"The risk to Australia from exotic fruit flies is real and ever-present"

Hundreds gather for the online National Fruit Fly Symposium to help shape future policy framework

Horticulture industry stakeholders are this week meeting online for the National Fruit Fly Symposium, to help identify solutions and improvements to continue to protect growers and producers from the pests.

CEO of Plant Health Australia, Sarah Corcoran told the conference that the impacts of fruit fly in Australia are significant, with an estimated $300million in lost production and trade each year.

"It's our growers, industries, researchers, governments and communities all play a role in managing this pest," she said. "Recognising that for Australia to continue to be competitive on the stage of world trade, this Symposium hosted by the National Fruit Fly Council is being delivered to mobilise the full range of stakeholders around national fruit fly issues. With increased pests pressure, and strained economies being felt across Australia, there is no better time to bring about a collective focus on how we can build future national success."

The conference spans three days and includes growers and industry leaders including citrus, cherries, berries and mangoes. It will also deal with the challenges and impacts on production and export, and there will be presentations from researchers and government departments. More than 400 participants registered to take part in the online event.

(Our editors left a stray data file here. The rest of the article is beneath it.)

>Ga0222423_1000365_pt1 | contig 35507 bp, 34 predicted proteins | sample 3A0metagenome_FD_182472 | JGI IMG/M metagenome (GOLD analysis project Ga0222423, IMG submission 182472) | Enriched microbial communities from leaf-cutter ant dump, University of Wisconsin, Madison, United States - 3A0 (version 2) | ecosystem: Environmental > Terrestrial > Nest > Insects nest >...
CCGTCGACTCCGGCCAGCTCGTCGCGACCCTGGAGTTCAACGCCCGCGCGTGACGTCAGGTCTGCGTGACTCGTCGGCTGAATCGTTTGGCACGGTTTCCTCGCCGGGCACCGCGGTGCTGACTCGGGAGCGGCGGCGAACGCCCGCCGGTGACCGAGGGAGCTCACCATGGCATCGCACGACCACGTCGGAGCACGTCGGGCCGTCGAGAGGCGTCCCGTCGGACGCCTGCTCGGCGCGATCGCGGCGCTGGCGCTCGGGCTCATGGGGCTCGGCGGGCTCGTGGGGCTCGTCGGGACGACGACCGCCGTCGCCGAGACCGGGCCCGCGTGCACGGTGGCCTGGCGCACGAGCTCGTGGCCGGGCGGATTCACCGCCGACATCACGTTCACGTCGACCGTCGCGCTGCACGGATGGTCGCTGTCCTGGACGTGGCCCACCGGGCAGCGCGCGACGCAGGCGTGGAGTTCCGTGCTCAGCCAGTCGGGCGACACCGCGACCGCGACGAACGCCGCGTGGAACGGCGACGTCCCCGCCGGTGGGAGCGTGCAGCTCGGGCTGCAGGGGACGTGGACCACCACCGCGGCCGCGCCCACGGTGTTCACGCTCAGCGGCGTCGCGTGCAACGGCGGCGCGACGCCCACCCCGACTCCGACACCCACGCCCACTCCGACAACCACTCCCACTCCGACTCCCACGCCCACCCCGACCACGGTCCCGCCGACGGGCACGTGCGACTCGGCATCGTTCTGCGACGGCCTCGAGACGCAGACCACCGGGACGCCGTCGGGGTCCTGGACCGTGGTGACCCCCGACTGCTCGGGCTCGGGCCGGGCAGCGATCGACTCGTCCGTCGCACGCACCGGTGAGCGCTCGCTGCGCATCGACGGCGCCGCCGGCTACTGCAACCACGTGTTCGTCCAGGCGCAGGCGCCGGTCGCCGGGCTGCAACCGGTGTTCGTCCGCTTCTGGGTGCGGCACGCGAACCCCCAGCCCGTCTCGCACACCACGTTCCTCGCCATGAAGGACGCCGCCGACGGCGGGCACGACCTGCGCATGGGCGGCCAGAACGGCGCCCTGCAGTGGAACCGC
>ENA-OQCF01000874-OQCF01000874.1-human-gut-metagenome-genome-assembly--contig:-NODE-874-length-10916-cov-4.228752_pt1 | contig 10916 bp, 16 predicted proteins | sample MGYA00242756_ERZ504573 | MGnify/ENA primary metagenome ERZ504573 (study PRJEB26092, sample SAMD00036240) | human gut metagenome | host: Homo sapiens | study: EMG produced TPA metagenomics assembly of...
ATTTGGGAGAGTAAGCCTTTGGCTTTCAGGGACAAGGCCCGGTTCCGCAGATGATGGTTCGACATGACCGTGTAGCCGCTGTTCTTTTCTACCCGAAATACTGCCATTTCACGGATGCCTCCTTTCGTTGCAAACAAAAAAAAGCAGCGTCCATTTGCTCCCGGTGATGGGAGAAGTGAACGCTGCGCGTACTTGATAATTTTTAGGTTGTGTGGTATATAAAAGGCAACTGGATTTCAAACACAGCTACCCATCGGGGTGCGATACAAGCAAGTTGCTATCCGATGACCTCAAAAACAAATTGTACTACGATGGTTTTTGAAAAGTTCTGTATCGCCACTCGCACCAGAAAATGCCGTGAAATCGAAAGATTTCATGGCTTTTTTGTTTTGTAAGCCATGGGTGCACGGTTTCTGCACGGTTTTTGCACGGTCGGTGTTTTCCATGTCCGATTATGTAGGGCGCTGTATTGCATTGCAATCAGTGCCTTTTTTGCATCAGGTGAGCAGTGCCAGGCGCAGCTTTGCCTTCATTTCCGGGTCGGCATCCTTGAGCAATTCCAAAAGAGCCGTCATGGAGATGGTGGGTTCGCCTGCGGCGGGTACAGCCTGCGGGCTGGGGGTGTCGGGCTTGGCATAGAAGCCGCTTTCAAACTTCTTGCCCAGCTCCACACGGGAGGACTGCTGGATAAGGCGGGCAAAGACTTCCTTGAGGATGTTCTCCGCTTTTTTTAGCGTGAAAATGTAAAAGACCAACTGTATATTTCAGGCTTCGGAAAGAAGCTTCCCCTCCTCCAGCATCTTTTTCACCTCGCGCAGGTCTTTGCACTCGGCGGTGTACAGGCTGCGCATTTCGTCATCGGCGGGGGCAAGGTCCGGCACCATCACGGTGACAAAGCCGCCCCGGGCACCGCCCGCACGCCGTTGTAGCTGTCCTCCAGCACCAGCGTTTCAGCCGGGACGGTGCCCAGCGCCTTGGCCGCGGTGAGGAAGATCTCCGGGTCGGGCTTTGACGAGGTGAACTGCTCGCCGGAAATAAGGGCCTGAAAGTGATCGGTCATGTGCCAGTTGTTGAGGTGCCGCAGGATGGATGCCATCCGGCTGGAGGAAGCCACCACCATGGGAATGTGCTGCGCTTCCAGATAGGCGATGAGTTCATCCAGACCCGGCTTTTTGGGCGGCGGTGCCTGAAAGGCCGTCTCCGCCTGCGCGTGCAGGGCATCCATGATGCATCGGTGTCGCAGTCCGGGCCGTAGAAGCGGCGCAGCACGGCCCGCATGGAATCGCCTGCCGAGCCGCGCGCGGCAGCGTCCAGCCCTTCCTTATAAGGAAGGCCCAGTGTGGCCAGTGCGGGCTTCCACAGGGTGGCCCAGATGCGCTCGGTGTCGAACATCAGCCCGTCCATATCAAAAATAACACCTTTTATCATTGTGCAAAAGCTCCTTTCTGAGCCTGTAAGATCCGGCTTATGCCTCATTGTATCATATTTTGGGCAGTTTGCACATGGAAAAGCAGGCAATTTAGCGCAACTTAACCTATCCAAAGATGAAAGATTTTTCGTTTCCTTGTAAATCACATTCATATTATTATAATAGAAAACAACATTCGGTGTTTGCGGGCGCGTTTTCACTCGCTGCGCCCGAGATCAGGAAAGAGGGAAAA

Dr Lloyd Klumpp, Chair of the National Fruit Fly Council added that a lot had changed since the last Symposium in 2018, including the outbreak of fruit fly in South Australia, Western Australia and Tasmania.

"These events led to the Australian government's announcement in 2019 of $16.9million Smart Fruit Fly Management measure aimed at improving systems capability, and importantly research and development," he said. "The National Fruit Fly Council provided advice to government on the research program and is now looking forward to outcomes in fruit fly distribution, biological controls and disinfestation treatments. In the last 12 months, the Council has also been considering the potential risk of changes in fruit fly distribution in Australia and the role of tools such as irradiation, sterile insect technology, improved trapping methods, area-wide management and regulatory arrangements. It has become clear that our efforts have to become consolidated and re-focussed where necessary to ensure we can build future national success for Australia's horticulture industry."

The risk to Australia from exotic fruit flies is real and ever-present, and Ms Corcoran says industry stakeholders have done exceptionally well to implement elements of the first National Fruit Fly Strategy, despite the limited funding.

"Recognising the risk that regional migration pathways from our near neighbours present through trade and monsoonal weather events, Australia has implemented an ongoing surveillance system to detect exotic fruit fly species to our north; ensuring that the mainland and Tasmania remained fruit fly free," Ms Corcoran said. "The first national strategy that brought together industry and government was drafted in 2008 and involved comprehensive planning and proposals to support a robust national fruit fly management system. However, despite a lack of long-term viable funding to implement the plans, it has been through the goodwill of participants that several important issues have progressed."

Dr Klumpp says the new National Fruit Fly Strategy provides an important framework for the range of activities that must be guided by a clear plan of priorities and investments. The Symposium is a way to collect and refine what the priorities are to ultimately protect the valuable horticulture sector.

For more information on the Symposium visit: https://preventfruitfly.com.au/symposium/


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